For decades, live music has poured from the Agora Theatre. Throughout its history, it has housed some of the biggest acts from Bruce Springsteen to Grand Funk Railroad. Now, the Cleveland landmark is embarking on yet another journey -- this time for a neighborhood revival.

The LoConti family, who has maintained the building for the last 25 years, is donating the facility to MidTown Cleveland Inc.

Hemingway Development is set to partner with MidTown Cleveland to restore the legendary Euclid Avenue music venue.

"MidTown's vision is to develop and renovate the entire neighborhood and it's going to be an exciting transition to watch," said Joseph E. LoConti. "We aren't just handing over a building and walking away; this is a partnership and we are really excited to contribute to the revitalization of the entire area."

This project will also transform the Agora's adjacent office building into an IT business center that supports collaboration as well as access to technology and creativity.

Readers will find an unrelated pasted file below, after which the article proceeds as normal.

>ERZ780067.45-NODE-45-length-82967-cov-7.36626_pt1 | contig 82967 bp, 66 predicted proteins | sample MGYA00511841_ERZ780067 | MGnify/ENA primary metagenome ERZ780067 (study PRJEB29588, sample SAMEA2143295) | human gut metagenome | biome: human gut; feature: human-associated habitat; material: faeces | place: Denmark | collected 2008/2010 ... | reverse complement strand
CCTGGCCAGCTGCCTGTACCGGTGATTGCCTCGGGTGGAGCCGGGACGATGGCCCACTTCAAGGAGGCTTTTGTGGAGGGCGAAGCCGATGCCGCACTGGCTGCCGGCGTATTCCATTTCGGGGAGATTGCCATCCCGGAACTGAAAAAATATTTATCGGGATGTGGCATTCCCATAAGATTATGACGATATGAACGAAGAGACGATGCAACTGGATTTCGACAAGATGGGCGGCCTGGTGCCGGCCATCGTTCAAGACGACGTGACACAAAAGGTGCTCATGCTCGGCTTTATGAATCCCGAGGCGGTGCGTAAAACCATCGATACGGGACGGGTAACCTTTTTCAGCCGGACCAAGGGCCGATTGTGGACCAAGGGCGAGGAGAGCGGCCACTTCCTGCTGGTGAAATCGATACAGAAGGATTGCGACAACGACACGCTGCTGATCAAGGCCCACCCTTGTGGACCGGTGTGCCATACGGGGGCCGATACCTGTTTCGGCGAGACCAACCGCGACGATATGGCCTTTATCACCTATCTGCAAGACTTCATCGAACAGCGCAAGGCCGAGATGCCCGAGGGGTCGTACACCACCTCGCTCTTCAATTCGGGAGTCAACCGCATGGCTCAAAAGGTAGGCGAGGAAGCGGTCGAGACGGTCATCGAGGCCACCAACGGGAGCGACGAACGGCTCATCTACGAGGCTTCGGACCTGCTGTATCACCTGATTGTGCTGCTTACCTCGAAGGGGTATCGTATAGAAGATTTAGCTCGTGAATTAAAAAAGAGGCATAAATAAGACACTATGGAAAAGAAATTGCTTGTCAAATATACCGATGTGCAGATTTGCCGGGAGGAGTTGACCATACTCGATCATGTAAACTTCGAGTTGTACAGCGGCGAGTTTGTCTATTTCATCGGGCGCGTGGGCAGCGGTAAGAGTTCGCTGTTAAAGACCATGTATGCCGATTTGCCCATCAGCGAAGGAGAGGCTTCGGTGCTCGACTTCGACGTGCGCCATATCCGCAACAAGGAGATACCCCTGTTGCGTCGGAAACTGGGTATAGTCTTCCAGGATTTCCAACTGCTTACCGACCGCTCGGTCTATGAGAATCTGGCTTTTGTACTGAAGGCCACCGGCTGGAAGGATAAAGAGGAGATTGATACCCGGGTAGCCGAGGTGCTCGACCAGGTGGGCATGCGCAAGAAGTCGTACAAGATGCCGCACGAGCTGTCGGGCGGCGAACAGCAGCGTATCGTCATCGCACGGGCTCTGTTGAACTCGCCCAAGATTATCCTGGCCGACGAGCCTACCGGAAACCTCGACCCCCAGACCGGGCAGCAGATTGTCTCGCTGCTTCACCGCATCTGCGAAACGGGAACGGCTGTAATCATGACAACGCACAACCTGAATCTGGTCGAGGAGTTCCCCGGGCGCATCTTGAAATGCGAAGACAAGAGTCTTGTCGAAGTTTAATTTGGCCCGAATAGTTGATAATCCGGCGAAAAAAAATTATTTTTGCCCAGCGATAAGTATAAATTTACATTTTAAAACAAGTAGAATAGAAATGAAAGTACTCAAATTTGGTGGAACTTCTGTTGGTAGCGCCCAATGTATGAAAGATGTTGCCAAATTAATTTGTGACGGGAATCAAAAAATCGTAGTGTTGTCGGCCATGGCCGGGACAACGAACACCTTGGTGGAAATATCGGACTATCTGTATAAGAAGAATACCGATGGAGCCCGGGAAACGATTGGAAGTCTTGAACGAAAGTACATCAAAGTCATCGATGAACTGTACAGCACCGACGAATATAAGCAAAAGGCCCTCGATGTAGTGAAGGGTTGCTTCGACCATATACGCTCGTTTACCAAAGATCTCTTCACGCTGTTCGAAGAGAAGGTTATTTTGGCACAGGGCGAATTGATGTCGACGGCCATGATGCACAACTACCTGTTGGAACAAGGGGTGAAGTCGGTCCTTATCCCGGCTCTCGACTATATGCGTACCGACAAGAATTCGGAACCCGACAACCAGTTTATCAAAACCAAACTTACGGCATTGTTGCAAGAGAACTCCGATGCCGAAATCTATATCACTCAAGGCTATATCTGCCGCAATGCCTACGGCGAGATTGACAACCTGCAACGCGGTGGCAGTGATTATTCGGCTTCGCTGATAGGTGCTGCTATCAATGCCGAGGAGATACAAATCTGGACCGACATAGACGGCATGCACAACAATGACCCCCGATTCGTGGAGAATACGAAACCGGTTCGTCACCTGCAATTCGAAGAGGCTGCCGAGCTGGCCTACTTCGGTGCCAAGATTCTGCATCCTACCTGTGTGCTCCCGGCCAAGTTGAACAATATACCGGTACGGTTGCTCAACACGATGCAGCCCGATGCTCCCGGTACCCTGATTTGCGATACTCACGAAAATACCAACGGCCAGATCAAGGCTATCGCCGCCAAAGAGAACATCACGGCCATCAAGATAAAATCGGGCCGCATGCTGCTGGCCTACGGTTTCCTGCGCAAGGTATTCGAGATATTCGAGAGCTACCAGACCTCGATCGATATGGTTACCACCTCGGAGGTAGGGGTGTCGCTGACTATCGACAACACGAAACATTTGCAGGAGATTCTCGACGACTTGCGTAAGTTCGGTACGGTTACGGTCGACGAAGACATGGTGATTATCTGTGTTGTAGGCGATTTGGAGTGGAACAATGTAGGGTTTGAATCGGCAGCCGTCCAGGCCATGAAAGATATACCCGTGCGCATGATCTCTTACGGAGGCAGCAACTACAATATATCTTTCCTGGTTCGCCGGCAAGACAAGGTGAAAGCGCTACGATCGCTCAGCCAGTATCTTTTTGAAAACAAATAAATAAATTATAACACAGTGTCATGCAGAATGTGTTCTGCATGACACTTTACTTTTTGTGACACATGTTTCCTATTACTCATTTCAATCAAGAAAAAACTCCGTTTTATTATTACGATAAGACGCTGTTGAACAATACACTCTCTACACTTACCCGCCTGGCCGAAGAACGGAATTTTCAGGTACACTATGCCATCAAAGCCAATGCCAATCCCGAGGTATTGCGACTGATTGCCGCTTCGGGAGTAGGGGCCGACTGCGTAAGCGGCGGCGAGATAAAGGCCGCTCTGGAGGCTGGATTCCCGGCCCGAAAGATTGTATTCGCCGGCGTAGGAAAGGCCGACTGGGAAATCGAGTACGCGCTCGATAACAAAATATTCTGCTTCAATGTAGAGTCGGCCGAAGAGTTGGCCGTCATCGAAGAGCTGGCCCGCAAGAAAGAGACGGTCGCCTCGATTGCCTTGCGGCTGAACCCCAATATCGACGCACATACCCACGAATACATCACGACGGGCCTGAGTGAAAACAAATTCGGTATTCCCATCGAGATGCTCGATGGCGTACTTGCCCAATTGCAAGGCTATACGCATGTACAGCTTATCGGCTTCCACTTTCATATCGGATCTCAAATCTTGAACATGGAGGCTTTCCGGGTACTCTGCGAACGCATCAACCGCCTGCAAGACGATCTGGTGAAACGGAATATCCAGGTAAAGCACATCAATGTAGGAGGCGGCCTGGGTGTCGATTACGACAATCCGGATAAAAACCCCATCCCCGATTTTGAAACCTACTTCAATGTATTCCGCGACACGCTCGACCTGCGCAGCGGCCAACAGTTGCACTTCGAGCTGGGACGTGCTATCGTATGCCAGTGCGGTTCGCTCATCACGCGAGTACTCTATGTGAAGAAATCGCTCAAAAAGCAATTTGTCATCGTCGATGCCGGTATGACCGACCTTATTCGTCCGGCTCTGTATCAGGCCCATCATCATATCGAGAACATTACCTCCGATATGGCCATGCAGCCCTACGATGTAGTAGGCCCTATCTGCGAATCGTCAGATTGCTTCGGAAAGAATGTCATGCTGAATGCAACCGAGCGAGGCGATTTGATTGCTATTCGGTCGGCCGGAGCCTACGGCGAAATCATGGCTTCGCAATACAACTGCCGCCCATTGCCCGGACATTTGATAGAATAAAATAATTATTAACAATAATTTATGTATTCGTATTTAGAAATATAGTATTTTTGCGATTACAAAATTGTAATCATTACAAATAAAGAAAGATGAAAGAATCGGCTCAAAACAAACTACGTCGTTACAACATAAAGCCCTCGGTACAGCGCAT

According to Henry LoConti, he says he feels this change will not only help bring the Agora back to where it was but make it even bigger and better. "It is important to us that the Agora will live on, but the much larger picture is changing the perception of the neighborhood, which is part of a larger initiative," said Henry LoConti.

Originally dubbed the Metropolitan Theatre, the building first opened in 1913 before closing in 1975.Ten years later, the LoConti family reopened the Agora on Euclid after a fire consumed the previous location.